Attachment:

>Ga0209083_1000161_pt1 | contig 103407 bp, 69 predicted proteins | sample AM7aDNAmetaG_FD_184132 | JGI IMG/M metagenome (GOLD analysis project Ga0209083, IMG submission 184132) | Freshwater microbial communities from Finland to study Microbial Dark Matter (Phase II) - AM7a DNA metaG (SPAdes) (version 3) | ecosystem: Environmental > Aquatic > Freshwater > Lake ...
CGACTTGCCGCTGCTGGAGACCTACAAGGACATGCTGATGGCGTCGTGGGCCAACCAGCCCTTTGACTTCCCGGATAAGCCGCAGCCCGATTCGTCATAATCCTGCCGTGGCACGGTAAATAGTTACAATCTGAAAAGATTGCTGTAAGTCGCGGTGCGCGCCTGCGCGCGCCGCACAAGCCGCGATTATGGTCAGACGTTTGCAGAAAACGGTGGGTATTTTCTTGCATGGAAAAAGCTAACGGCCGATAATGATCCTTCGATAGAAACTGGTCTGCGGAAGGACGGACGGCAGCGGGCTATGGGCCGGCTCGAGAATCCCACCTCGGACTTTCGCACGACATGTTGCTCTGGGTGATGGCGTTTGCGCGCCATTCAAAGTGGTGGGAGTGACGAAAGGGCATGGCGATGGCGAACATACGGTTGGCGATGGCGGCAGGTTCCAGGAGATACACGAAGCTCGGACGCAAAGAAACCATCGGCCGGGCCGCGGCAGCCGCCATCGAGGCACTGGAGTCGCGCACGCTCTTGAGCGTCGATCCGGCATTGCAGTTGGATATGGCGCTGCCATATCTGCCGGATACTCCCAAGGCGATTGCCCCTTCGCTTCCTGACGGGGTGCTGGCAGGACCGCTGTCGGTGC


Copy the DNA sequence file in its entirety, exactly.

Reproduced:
>Ga0209083_1000161_pt1 | contig 103407 bp, 69 predicted proteins | sample AM7aDNAmetaG_FD_184132 | JGI IMG/M metagenome (GOLD analysis project Ga0209083, IMG submission 184132) | Freshwater microbial communities from Finland to study Microbial Dark Matter (Phase II) - AM7a DNA metaG (SPAdes) (version 3) | ecosystem: Environmental > Aquatic > Freshwater > Lake ...
CGACTTGCCGCTGCTGGAGACCTACAAGGACATGCTGATGGCGTCGTGGGCCAACCAGCCCTTTGACTTCCCGGATAAGCCGCAGCCCGATTCGTCATAATCCTGCCGTGGCACGGTAAATAGTTACAATCTGAAAAGATTGCTGTAAGTCGCGGTGCGCGCCTGCGCGCGCCGCACAAGCCGCGATTATGGTCAGACGTTTGCAGAAAACGGTGGGTATTTTCTTGCATGGAAAAAGCTAACGGCCGATAATGATCCTTCGATAGAAACTGGTCTGCGGAAGGACGGACGGCAGCGGGCTATGGGCCGGCTCGAGAATCCCACCTCGGACTTTCGCACGACATGTTGCTCTGGGTGATGGCGTTTGCGCGCCATTCAAAGTGGTGGGAGTGACGAAAGGGCATGGCGATGGCGAACATACGGTTGGCGATGGCGGCAGGTTCCAGGAGATACACGAAGCTCGGACGCAAAGAAACCATCGGCCGGGCCGCGGCAGCCGCCATCGAGGCACTGGAGTCGCGCACGCTCTTGAGCGTCGATCCGGCATTGCAGTTGGATATGGCGCTGCCATATCTGCCGGATACTCCCAAGGCGATTGCCCCTTCGCTTCCTGACGGGGTGCTGGCAGGACCGCTGTCGGTGC